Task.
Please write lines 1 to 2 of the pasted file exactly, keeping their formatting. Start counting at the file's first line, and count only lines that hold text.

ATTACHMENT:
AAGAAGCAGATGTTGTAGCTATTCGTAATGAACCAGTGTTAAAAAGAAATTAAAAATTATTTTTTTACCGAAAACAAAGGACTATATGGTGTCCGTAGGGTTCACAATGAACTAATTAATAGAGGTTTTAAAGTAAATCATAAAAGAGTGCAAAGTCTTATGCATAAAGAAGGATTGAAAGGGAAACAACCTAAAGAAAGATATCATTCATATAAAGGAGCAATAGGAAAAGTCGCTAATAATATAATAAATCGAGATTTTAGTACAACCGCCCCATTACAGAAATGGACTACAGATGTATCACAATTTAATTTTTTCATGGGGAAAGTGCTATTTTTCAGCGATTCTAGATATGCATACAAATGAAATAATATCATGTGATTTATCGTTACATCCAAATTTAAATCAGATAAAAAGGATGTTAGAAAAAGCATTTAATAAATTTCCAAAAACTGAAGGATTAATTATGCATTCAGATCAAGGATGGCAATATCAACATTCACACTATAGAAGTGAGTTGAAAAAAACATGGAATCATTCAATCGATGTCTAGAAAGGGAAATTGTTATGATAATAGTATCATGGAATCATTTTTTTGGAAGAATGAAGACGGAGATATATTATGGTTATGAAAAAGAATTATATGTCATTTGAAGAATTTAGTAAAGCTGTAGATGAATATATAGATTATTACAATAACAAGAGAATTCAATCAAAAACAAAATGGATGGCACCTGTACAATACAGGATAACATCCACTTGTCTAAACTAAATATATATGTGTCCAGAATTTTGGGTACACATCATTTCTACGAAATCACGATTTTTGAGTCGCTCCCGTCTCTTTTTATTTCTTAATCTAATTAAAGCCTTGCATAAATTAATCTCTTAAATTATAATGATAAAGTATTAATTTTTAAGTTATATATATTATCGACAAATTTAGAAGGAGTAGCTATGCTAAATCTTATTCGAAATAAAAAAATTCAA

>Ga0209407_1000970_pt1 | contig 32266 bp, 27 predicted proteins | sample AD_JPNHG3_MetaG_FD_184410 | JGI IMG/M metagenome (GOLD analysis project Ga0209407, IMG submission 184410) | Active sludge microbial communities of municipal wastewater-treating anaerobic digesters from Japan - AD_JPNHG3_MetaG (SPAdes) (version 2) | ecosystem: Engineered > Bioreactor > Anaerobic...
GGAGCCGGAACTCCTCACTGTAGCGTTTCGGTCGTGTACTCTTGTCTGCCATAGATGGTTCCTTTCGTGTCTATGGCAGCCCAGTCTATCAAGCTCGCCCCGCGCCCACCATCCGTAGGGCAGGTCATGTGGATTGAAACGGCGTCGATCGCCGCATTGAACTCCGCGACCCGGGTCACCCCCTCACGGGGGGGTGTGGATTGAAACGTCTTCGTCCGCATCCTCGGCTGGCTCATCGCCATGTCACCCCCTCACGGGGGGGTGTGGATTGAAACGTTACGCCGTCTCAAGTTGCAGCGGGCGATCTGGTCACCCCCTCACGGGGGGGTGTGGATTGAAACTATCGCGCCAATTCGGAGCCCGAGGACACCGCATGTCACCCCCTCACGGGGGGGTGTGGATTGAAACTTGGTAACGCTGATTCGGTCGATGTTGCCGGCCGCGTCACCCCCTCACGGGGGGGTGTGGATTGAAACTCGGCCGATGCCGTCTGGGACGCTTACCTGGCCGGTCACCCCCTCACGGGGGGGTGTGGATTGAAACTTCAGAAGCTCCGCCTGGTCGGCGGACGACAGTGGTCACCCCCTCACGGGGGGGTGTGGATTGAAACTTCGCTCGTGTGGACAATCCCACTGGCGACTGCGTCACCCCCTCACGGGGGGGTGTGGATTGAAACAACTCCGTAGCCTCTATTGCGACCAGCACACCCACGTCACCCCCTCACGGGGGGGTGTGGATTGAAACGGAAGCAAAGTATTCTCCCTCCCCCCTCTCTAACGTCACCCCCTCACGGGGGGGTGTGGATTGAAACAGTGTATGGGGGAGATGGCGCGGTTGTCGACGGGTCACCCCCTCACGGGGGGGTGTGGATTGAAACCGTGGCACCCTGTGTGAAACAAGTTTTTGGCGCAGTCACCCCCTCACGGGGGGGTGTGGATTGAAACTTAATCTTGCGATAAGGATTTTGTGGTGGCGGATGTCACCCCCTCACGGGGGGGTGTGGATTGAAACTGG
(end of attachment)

AAGAAGCAGATGTTGTAGCTATTCGTAATGAACCAGTGTTAAAAAGAAATTAAAAATTATTTTTTTACCGAAAACAAAGGACTATATGGTGTCCGTAGGGTTCACAATGAACTAATTAATAGAGGTTTTAAAGTAAATCATAAAAGAGTGCAAAGTCTTATGCATAAAGAAGGATTGAAAGGGAAACAACCTAAAGAAAGATATCATTCATATAAAGGAGCAATAGGAAAAGTCGCTAATAATATAATAAATCGAGATTTTAGTACAACCGCCCCATTACAGAAATGGACTACAGATGTATCACAATTTAATTTTTTCATGGGGAAAGTGCTATTTTTCAGCGATTCTAGATATGCATACAAATGAAATAATATCATGTGATTTATCGTTACATCCAAATTTAAATCAGATAAAAAGGATGTTAGAAAAAGCATTTAATAAATTTCCAAAAACTGAAGGATTAATTATGCATTCAGATCAAGGATGGCAATATCAACATTCACACTATAGAAGTGAGTTGAAAAAAACATGGAATCATTCAATCGATGTCTAGAAAGGGAAATTGTTATGATAATAGTATCATGGAATCATTTTTTTGGAAGAATGAAGACGGAGATATATTATGGTTATGAAAAAGAATTATATGTCATTTGAAGAATTTAGTAAAGCTGTAGATGAATATATAGATTATTACAATAACAAGAGAATTCAATCAAAAACAAAATGGATGGCACCTGTACAATACAGGATAACATCCACTTGTCTAAACTAAATATATATGTGTCCAGAATTTTGGGTACACATCATTTCTACGAAATCACGATTTTTGAGTCGCTCCCGTCTCTTTTTATTTCTTAATCTAATTAAAGCCTTGCATAAATTAATCTCTTAAATTATAATGATAAAGTATTAATTTTTAAGTTATATATATTATCGACAAATTTAGAAGGAGTAGCTATGCTAAATCTTATTCGAAATAAAAAAATTCAA

>Ga0209407_1000970_pt1 | contig 32266 bp, 27 predicted proteins | sample AD_JPNHG3_MetaG_FD_184410 | JGI IMG/M metagenome (GOLD analysis project Ga0209407, IMG submission 184410) | Active sludge microbial communities of municipal wastewater-treating anaerobic digesters from Japan - AD_JPNHG3_MetaG (SPAdes) (version 2) | ecosystem: Engineered > Bioreactor > Anaerobic...